3. The mayor was also compared to Trump in terms of coming from outside politics, and called naive:
    1. TG: I wonder whether there’s a bit of a Trump syndrome here? someone coming from outside politics; i mean obviously Marvin’s been involved in the public sector most of his working life but where someone is might be a little bit naïve in certain ways?
  4. There is a reference to bypassing democracy in a sense, although that is implied:
    1. Clare: I think there’s something very strange about democracy, and that is that you do have to take a lot of notice of the people and you’ve got to persuade them, you’ve got to listen to them, persuade them and that takes a bit more time.
  5. Quite a damning comment is made about the mayors being seduced by the role and not being interested in democracy because that takes time. They would rather get things done:
    1. Clare: yes, yes, I think Marvin would like to be more collaborative. I think Marvin has formulated quite a lot of his politics in the USA. He doesn’t come with the same level of experience that George did because George had been president of RIBA and he’d been, he had his own, [] so he came with a different background but I think anybody coming from outside the council, always finds democracy a challenge because it sort of slows them down, and I think, it’s very difficult to concentrate on the hard graft of being a leader especially in a time when you don’t have a lot of money so I think both are rather seduced by being mayors on a global stage and in reality what we want at the moment is a lot of concentration on Bristol and a lot of hard graft.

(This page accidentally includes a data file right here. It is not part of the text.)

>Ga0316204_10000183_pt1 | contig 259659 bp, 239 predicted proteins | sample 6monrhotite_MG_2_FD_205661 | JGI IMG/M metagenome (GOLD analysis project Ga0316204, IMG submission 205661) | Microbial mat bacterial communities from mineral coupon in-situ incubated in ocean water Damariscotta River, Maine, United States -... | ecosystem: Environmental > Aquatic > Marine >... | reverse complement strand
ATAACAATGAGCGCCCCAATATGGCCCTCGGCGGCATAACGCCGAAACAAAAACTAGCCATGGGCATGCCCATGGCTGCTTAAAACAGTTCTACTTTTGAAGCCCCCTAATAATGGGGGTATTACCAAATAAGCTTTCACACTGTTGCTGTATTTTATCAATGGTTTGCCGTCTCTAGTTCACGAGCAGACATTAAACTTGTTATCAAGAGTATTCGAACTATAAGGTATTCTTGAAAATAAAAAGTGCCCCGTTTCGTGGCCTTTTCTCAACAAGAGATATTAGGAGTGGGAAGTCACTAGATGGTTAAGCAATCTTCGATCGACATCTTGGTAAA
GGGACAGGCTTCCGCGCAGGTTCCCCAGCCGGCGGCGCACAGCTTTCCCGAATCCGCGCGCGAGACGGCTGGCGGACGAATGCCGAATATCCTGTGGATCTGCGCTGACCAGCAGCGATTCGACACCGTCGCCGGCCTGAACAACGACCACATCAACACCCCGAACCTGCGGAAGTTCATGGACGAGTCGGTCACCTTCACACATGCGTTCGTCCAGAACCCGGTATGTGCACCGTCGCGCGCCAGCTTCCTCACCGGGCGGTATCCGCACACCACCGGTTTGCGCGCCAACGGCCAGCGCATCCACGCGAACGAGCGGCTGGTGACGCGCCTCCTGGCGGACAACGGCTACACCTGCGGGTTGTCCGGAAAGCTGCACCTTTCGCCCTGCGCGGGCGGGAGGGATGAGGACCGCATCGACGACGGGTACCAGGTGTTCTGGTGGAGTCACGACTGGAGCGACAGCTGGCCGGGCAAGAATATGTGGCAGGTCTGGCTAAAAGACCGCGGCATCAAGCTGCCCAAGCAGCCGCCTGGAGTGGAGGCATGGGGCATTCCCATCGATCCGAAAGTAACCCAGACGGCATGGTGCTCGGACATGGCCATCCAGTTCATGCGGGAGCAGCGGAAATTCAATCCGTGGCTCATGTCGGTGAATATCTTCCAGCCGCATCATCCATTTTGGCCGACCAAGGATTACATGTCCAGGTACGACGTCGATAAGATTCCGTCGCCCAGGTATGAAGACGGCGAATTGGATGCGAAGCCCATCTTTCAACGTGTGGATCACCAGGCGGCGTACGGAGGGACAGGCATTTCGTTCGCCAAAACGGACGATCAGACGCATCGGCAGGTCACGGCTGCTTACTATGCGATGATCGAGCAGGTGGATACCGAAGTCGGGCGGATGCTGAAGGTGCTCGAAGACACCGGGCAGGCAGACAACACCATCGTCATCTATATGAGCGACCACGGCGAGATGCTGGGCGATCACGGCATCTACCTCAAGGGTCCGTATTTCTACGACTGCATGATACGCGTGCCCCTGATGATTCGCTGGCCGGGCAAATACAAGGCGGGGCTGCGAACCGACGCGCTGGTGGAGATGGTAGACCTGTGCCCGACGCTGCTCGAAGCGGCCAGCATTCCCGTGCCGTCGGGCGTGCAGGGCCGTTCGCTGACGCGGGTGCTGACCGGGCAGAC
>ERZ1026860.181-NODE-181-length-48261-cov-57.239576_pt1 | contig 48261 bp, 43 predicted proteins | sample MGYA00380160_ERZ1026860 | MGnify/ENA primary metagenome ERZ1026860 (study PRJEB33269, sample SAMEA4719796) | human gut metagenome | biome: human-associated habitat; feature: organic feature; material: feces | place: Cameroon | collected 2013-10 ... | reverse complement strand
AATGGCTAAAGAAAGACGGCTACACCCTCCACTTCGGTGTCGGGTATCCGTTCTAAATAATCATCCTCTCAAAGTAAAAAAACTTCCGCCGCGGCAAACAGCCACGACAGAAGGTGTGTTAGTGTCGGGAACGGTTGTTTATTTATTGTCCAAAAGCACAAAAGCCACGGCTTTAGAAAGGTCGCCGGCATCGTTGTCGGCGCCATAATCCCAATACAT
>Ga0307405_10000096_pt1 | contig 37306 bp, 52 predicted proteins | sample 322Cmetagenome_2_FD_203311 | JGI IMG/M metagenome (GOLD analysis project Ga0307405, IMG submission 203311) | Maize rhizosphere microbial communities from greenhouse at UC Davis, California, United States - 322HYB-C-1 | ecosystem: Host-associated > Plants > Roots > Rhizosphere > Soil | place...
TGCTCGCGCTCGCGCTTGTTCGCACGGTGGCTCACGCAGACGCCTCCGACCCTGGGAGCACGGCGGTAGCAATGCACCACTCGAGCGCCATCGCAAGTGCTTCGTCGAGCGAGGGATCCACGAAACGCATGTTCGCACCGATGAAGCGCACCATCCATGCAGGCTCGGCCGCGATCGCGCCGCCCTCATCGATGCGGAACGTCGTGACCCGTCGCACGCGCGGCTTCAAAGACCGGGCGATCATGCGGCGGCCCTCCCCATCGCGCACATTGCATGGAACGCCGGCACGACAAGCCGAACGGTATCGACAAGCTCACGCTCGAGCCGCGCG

2. The point about concentrating on Bristol is also an interesting one, especially as the second mayor spent time in July involved in New York City’s Sustainable Development Goal agenda: “13:45 Record message for NYC Commissioner for #SDGLocal campaign” (link). Quite a few FOIs on the mayor are about all his trips and how they are funded.

As can be seen from reading the above points, the discussion about bringing US politics to Bristol was distinctly not positive.

Ironically or aptly enough, bringing US style politics to Bristol was another story that came up a year later when it was revealed that the mayor met with ‘close friend’ Kris Vallotton (an evangelist US preacher and associate founder of the Bethel School of Supernatural Ministry that is known for its beliefs on healing the sick, raising the dead, anti-same sex relationships, anti-abortion, pro-Trump etc.) for US-Bristol ‘trade’ issues. That US-Bristol trade has yet to be unveiled.